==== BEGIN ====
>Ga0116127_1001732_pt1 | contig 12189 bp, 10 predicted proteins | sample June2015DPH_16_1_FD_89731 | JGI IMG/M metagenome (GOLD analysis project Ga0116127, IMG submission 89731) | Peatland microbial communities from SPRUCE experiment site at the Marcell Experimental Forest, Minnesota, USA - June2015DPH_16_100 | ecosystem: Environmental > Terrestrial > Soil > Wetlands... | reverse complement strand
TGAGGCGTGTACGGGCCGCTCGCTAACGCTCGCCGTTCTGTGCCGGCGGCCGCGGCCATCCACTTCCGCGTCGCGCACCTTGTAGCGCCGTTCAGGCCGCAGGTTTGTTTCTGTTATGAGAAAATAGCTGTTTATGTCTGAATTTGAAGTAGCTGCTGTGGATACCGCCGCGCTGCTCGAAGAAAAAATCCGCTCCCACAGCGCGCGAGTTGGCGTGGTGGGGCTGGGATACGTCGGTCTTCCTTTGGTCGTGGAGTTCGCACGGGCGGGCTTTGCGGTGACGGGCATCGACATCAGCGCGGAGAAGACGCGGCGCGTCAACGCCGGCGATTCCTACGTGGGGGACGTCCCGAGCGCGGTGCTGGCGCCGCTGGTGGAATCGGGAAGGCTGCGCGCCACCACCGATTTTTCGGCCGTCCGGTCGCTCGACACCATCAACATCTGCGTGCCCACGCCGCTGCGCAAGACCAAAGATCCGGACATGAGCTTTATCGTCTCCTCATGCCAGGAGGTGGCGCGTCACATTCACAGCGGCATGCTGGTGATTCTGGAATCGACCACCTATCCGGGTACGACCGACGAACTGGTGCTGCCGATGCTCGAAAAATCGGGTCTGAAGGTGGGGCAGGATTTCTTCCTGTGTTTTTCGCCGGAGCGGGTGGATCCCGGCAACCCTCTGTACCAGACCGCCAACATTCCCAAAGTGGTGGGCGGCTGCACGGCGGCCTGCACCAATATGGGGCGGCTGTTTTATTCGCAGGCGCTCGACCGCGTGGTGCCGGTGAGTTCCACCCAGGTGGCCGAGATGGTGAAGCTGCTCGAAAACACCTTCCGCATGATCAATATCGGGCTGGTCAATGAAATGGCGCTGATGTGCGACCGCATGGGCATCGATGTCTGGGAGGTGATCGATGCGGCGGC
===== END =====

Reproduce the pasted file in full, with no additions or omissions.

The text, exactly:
>Ga0116127_1001732_pt1 | contig 12189 bp, 10 predicted proteins | sample June2015DPH_16_1_FD_89731 | JGI IMG/M metagenome (GOLD analysis project Ga0116127, IMG submission 89731) | Peatland microbial communities from SPRUCE experiment site at the Marcell Experimental Forest, Minnesota, USA - June2015DPH_16_100 | ecosystem: Environmental > Terrestrial > Soil > Wetlands... | reverse complement strand
TGAGGCGTGTACGGGCCGCTCGCTAACGCTCGCCGTTCTGTGCCGGCGGCCGCGGCCATCCACTTCCGCGTCGCGCACCTTGTAGCGCCGTTCAGGCCGCAGGTTTGTTTCTGTTATGAGAAAATAGCTGTTTATGTCTGAATTTGAAGTAGCTGCTGTGGATACCGCCGCGCTGCTCGAAGAAAAAATCCGCTCCCACAGCGCGCGAGTTGGCGTGGTGGGGCTGGGATACGTCGGTCTTCCTTTGGTCGTGGAGTTCGCACGGGCGGGCTTTGCGGTGACGGGCATCGACATCAGCGCGGAGAAGACGCGGCGCGTCAACGCCGGCGATTCCTACGTGGGGGACGTCCCGAGCGCGGTGCTGGCGCCGCTGGTGGAATCGGGAAGGCTGCGCGCCACCACCGATTTTTCGGCCGTCCGGTCGCTCGACACCATCAACATCTGCGTGCCCACGCCGCTGCGCAAGACCAAAGATCCGGACATGAGCTTTATCGTCTCCTCATGCCAGGAGGTGGCGCGTCACATTCACAGCGGCATGCTGGTGATTCTGGAATCGACCACCTATCCGGGTACGACCGACGAACTGGTGCTGCCGATGCTCGAAAAATCGGGTCTGAAGGTGGGGCAGGATTTCTTCCTGTGTTTTTCGCCGGAGCGGGTGGATCCCGGCAACCCTCTGTACCAGACCGCCAACATTCCCAAAGTGGTGGGCGGCTGCACGGCGGCCTGCACCAATATGGGGCGGCTGTTTTATTCGCAGGCGCTCGACCGCGTGGTGCCGGTGAGTTCCACCCAGGTGGCCGAGATGGTGAAGCTGCTCGAAAACACCTTCCGCATGATCAATATCGGGCTGGTCAATGAAATGGCGCTGATGTGCGACCGCATGGGCATCGATGTCTGGGAGGTGATCGATGCGGCGGC